Qualcomm is aiming to position its new Snapdragon chips at the heart of computational photography, making it easier for phone and tablet manufacturers to add depth-sensing dual camera systems such as on the HTC One M8. The processor company plans a duo-camera reference design with stereo and depth camera support on the Snapdragon 805, senior director for cameras and imaging Tim Yates confirmed, in the hope of cutting the hassles of developing a system from scratch.
The Snapdragon 805 has two ISPs allowing it to process image data in two ways simultaneously. That could be used to capture both 4K30 Ultra HD video and 16-megapixel burst photos at 15fps, Yates suggested, or it could handle the input from a pair of sensors at the same time.
HTC developed the so-called Duo Camera system on the One M8 itself, pairing a 4-megapixel UltraPixel sensor with a secondary CMOS just offset from it. Together, the two feed not only image but depth information into the Snapdragon 801 at the heart of the phone, meaning the One M8 better understands the composition of the scene in three dimensions.
With that, as we found in our review of the One M8, HTC can offer features like selective defocusing, pseudo-3D reframing, and more.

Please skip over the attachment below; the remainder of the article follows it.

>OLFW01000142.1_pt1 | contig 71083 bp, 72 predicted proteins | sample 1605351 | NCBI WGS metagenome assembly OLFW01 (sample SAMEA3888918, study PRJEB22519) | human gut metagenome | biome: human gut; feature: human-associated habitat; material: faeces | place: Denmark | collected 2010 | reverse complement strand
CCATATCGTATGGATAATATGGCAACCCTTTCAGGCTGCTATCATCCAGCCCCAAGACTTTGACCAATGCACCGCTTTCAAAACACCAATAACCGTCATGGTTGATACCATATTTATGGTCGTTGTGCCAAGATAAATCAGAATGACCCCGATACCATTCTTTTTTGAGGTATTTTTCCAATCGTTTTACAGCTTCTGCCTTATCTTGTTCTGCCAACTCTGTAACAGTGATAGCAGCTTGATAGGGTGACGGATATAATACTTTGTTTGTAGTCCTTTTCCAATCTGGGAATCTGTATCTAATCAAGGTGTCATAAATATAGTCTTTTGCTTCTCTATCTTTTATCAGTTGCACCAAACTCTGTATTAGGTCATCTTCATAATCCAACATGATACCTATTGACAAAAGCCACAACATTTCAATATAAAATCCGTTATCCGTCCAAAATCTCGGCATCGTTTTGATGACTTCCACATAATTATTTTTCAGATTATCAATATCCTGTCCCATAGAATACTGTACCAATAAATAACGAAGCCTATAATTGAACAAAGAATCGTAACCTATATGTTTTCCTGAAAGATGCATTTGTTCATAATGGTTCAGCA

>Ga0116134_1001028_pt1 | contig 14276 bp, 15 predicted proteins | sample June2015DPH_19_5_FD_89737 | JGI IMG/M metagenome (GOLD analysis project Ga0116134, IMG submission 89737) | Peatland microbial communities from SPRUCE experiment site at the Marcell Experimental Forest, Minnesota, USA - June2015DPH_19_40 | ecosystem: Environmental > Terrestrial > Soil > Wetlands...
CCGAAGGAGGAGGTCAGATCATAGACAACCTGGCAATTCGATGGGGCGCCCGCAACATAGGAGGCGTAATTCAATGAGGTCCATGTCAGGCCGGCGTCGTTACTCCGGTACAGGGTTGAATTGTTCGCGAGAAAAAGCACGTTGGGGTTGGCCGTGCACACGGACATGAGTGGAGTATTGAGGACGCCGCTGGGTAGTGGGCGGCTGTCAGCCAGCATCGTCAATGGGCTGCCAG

Qualcomm's goal is to make subsequent implementations of similar photography systems far easier, by doing the heavy lifting itself and providing that to OEM partners who opt for a Snapdragon chip. The 805, for instance, is also capable of 3D noise reduction on video footage, and digital image stabilization using data from the chip's gyroscope.
That needn't just be on phones, either. Qualcomm has already worked with Lytro on the new ILLUM light-field camera, which is powered by a Snapdragon chip, and Yates predicts that the focus on image processing in the 805 and future versions like the 810 and 808 will make them increasingly relevant across broader fields.
One of the headline features Qualcomm has been demonstrating, for instance, is real-time image post-processing to add background defocus and similar. By instantly breaking an image down into hundreds of sub-sections, the photo can quickly be adjusted using just a few swipes to select the required point of focus.
Meanwhile, in addition to image focus, there's work being done on audio focus. Qualcomm demonstrated a directional microphone array, with the user able to isolate a portion of the frame in front of them to record sound within, while extraneous noise is ignored.